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Motivating your staff to get their tasks done

Can and can't self-belief, motivation, chalk board

Motivating employees can be one of the hardest tasks a manager faces on a daily basis.

It's crucial for a manager to identify an employee suffering from a lack of motivation as soon as possible, then work out "why" before acting to fix it as otherwise you may apply the wrong strategy and de-motivate them even more. Once you know "why", you can apply a targeted strategy to help re-motivate them.

Employees losing motivation fall into four categories known as motivation traps. Each of the traps have distinct causes and come with specific strategies you can use to help re-motivate them.

1. Values mismatch

If an employee doesn’t value the task you’ve given them, they are unlikely going to be motivated to do it. Invest time into finding out what your employees care about and connecting it to the task. A common mistake made is thinking about what motivates you and assuming it motivates your employees too - often this is not the case.

There are different types of values which you can draw from:

Interest Value: Find a connection between what your employee likes and how it relates to the task.

Identity Value: When giving a task to your employee, highlight how the task relates to an aspect they consider to be an important part of their identity or role. This could be engaging in team work, analytical problem solving or working under-pressure.

Importance Value: How important is the task? Make it known to your employees and/or team that the task is crucial in achieving the team/companies’ mission.

Utility Value: The cost of achieving (or avoiding!) the task vs the bigger picture and value of achieving. Sometimes you need to explain how and why the more undesirable tasks have to be completed in order to see future benefits, achieve goals or the bigger picture and avoid blowbacks.

When an employee doesn’t value the tasks you’ve given them, your best bet is to try and appeal to multiple values that may motivate them into successfully completing the task.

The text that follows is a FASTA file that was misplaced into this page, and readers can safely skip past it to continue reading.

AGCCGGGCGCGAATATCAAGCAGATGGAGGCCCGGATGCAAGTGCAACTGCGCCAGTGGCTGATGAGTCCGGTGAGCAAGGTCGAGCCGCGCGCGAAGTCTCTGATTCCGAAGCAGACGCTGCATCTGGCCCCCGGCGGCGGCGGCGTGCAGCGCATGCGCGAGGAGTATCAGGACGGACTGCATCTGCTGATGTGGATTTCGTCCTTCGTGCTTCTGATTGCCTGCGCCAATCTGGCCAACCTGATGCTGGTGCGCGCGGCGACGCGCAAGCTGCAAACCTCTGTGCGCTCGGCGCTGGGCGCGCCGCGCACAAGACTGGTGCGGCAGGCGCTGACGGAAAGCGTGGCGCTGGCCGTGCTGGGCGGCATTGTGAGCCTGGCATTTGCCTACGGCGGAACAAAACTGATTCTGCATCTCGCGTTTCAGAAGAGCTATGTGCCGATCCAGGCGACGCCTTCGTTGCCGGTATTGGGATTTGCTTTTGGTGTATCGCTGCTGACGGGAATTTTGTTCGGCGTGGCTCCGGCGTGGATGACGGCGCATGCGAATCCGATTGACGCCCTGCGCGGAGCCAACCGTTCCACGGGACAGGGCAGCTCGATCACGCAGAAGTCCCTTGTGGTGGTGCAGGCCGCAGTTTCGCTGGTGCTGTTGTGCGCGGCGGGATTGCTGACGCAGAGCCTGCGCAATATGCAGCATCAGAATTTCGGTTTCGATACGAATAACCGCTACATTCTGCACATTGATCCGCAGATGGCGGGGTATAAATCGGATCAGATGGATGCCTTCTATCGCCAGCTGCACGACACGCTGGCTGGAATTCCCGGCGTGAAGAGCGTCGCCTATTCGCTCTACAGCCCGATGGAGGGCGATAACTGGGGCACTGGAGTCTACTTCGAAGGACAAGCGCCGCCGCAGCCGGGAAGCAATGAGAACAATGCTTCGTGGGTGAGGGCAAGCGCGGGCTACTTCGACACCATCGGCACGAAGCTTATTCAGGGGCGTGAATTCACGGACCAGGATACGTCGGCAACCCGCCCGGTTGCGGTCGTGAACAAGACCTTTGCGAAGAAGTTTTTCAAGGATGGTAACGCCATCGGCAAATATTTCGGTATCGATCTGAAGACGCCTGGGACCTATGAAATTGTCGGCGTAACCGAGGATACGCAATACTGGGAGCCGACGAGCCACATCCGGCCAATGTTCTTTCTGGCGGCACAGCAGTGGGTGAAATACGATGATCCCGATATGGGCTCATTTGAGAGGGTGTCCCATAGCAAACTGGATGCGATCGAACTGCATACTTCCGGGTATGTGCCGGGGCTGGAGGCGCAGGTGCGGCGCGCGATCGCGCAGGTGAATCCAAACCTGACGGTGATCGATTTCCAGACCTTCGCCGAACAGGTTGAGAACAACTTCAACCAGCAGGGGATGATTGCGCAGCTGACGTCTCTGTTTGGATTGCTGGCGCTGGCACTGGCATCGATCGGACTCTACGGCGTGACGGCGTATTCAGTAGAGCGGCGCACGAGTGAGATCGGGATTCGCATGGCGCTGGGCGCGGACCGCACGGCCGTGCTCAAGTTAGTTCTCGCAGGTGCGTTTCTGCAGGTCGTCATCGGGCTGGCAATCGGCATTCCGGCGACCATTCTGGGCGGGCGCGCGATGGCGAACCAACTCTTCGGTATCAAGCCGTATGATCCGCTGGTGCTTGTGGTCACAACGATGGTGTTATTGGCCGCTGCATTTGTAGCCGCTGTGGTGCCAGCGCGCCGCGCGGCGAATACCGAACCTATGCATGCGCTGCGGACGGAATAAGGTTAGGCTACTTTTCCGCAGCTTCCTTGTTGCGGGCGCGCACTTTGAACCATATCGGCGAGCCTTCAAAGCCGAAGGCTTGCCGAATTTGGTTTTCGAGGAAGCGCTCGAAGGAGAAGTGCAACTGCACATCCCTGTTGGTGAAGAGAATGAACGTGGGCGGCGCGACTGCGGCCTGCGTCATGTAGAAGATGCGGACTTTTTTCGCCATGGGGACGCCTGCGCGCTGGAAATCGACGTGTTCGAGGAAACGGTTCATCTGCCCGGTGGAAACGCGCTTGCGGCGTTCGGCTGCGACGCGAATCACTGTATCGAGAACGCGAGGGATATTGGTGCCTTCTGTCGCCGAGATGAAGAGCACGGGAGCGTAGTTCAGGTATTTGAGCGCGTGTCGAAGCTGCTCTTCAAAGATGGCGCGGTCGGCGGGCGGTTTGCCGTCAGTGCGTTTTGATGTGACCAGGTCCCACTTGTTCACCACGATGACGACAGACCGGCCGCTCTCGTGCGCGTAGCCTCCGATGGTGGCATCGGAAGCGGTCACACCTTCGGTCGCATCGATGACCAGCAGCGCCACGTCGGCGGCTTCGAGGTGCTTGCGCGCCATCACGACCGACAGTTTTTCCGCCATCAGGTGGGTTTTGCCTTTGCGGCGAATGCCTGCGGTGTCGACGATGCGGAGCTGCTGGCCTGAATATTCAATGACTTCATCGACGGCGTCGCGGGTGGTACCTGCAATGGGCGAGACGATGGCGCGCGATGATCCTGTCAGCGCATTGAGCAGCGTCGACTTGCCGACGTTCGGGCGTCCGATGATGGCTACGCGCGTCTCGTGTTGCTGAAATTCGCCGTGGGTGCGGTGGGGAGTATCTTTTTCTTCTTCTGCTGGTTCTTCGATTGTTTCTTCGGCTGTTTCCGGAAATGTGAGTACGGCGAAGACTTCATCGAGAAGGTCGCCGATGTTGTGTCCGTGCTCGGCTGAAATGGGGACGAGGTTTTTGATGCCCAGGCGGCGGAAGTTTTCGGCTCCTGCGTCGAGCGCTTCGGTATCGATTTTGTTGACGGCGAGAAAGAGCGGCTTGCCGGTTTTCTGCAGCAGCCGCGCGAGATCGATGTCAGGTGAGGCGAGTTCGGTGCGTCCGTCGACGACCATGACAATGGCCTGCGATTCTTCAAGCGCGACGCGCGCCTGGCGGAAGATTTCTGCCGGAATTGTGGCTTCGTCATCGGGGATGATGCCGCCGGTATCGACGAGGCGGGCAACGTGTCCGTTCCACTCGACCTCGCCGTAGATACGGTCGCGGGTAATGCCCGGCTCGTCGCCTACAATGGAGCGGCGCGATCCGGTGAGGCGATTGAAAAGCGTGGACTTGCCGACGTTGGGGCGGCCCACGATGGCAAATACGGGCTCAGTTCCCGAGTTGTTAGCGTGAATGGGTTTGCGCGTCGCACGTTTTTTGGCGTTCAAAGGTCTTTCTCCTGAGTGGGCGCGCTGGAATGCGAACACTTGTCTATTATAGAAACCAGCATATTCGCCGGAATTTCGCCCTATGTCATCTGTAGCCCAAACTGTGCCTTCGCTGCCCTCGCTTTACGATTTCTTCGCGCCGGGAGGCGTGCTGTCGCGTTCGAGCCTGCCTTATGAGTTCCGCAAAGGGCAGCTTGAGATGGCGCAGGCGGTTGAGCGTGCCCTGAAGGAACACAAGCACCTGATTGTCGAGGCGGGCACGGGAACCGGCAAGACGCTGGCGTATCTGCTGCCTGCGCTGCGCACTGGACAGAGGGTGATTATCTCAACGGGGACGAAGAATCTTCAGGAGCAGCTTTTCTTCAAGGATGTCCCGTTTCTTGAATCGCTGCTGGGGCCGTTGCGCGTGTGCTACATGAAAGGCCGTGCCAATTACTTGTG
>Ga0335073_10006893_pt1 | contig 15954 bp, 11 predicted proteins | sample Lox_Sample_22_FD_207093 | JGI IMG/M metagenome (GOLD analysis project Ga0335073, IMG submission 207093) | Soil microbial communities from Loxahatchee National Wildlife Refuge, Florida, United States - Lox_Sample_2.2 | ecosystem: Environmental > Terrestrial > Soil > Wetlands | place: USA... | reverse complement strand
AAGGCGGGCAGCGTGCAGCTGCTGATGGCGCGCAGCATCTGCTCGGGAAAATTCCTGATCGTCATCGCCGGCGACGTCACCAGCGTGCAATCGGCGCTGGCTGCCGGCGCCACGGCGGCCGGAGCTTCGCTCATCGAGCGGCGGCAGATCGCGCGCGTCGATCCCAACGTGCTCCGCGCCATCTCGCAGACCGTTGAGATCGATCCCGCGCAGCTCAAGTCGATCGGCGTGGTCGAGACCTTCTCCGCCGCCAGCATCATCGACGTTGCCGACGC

2. Lack of self-belief

This reflects your employees confidence in their capability to apply control over motivation, behaviour, and their social environment. As a manager you should be building your employees’ self-belief, self-confidence and competence otherwise they won’t have the motivation to complete tasks.

Point out times they’ve done it before: Chances are your employee has faced similar challenges before that they have overcome, you just need to remind them. Strengthen their self-belief by progressively giving them more difficult challenges or simplifying a challenging task that they can complete in stages.

Often employees lose motivation because they believe the task requires more time and effort than usual. It’s important to reassure your employees and let them know the importance of the task and that they can succeed. Make sure you offer extra support along the way if needed and lead by example.

Self-belief can work in the opposite way too. Your employees may sometimes feel that they are overqualified for the task you have given them resulting in a loss of motivation to complete the task. These employees can be harder to motivate and they often make more mistakes because they think they know what they are doing. In instances like this, avoid challenging their ability or expertise and instead show them that they have misjudged the requirements of the task and it needs to be approached in a different way.

3. Disruptive emotions

When your employees are overcome with emotions such as anxiety, depression, or anger, they won’t be motivated to carry out a task.

Start by having a private conversation with this employee. Tell them you want to understand why they are feeling the way they are and actively listen to what they say. Try not to agree or disagree but rather act non-judgemental as to why they are feeling the way they do. Briefly summarise back to your employee what they have said to determine (and show them) that you have understood what they've said. If you didn’t understand correctly, ask them to explain it again to you. When your employee feels like they have been listened to, their emotions may soften. If need be, schedule a time the next day to discuss it again with them as it can give your employee time and space to gain control over their emotions.

Something to remember is that anger is something, or someone who, has caused the feeling of being harmed. Suggest your employee reframe their belief about whatever/whoever has caused it and that it wasn’t intentional. Offer your help to the employee as they will often respond positively knowing they have your support.

4. Attribution errors

When your employee can’t identify why something didn’t work, they’ll be unmotivated to do the task again.

Attribution errors often happen when your employees are finding excuses to not complete the task. This can be anything like; calling in sick, pleading overcommitment, trying to give the task to someone else, or claiming they are time poor.

Help your employee identify why the task seems impossible to complete and help them move past the challenge. If it is something out of your employees’ control, which can be blaming other people, or a flaw within themselves, try to suggest causes that are in their control like adopting a new way to complete the task.

With all these tips and steps to identify motivational issues, research shows that managers/employers can do more to help keep your employees motivated. When an employee loses motivation, you need to first identify which motivational issue has emerged so you can follow the steps to help get your employee back on track.


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